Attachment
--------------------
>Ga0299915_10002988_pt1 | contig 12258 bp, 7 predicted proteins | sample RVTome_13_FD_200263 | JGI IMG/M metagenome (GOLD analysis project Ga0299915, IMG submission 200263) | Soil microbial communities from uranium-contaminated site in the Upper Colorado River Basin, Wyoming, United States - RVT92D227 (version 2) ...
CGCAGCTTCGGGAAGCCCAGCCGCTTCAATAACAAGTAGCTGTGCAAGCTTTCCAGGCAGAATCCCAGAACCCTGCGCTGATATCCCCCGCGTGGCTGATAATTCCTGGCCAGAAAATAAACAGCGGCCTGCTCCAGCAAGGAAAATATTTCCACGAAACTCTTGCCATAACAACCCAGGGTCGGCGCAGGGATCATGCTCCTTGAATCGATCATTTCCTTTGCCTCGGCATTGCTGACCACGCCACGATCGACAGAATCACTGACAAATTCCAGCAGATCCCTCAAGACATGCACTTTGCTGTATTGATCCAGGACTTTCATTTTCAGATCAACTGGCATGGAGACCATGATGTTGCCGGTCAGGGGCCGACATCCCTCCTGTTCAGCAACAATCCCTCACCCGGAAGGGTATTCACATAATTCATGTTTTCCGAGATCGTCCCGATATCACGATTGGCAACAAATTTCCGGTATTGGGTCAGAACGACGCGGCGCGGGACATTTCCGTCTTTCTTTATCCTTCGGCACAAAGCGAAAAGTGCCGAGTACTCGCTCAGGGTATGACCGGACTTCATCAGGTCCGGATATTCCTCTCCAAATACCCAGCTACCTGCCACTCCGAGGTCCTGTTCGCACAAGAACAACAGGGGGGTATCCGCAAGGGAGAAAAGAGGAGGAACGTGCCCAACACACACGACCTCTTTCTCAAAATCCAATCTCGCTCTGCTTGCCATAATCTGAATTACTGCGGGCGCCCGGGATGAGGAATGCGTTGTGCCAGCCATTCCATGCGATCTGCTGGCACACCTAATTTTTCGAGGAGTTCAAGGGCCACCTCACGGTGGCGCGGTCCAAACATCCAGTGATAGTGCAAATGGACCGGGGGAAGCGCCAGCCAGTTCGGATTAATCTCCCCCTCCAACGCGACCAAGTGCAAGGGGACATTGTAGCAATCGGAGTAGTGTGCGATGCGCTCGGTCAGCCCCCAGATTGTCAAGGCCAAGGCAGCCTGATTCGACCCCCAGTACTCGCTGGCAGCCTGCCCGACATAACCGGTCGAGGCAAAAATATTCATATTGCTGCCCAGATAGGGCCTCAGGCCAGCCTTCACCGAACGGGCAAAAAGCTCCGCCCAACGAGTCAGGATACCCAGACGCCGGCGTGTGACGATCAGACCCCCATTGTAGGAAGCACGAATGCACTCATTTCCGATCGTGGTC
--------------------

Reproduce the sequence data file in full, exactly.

>Ga0299915_10002988_pt1 | contig 12258 bp, 7 predicted proteins | sample RVTome_13_FD_200263 | JGI IMG/M metagenome (GOLD analysis project Ga0299915, IMG submission 200263) | Soil microbial communities from uranium-contaminated site in the Upper Colorado River Basin, Wyoming, United States - RVT92D227 (version 2) ...
CGCAGCTTCGGGAAGCCCAGCCGCTTCAATAACAAGTAGCTGTGCAAGCTTTCCAGGCAGAATCCCAGAACCCTGCGCTGATATCCCCCGCGTGGCTGATAATTCCTGGCCAGAAAATAAACAGCGGCCTGCTCCAGCAAGGAAAATATTTCCACGAAACTCTTGCCATAACAACCCAGGGTCGGCGCAGGGATCATGCTCCTTGAATCGATCATTTCCTTTGCCTCGGCATTGCTGACCACGCCACGATCGACAGAATCACTGACAAATTCCAGCAGATCCCTCAAGACATGCACTTTGCTGTATTGATCCAGGACTTTCATTTTCAGATCAACTGGCATGGAGACCATGATGTTGCCGGTCAGGGGCCGACATCCCTCCTGTTCAGCAACAATCCCTCACCCGGAAGGGTATTCACATAATTCATGTTTTCCGAGATCGTCCCGATATCACGATTGGCAACAAATTTCCGGTATTGGGTCAGAACGACGCGGCGCGGGACATTTCCGTCTTTCTTTATCCTTCGGCACAAAGCGAAAAGTGCCGAGTACTCGCTCAGGGTATGACCGGACTTCATCAGGTCCGGATATTCCTCTCCAAATACCCAGCTACCTGCCACTCCGAGGTCCTGTTCGCACAAGAACAACAGGGGGGTATCCGCAAGGGAGAAAAGAGGAGGAACGTGCCCAACACACACGACCTCTTTCTCAAAATCCAATCTCGCTCTGCTTGCCATAATCTGAATTACTGCGGGCGCCCGGGATGAGGAATGCGTTGTGCCAGCCATTCCATGCGATCTGCTGGCACACCTAATTTTTCGAGGAGTTCAAGGGCCACCTCACGGTGGCGCGGTCCAAACATCCAGTGATAGTGCAAATGGACCGGGGGAAGCGCCAGCCAGTTCGGATTAATCTCCCCCTCCAACGCGACCAAGTGCAAGGGGACATTGTAGCAATCGGAGTAGTGTGCGATGCGCTCGGTCAGCCCCCAGATTGTCAAGGCCAAGGCAGCCTGATTCGACCCCCAGTACTCGCTGGCAGCCTGCCCGACATAACCGGTCGAGGCAAAAATATTCATATTGCTGCCCAGATAGGGCCTCAGGCCAGCCTTCACCGAACGGGCAAAAAGCTCCGCCCAACGAGTCAGGATACCCAGACGCCGGCGTGTGACGATCAGACCCCCATTGTAGGAAGCACGAATGCACTCATTTCCGATCGTGGTC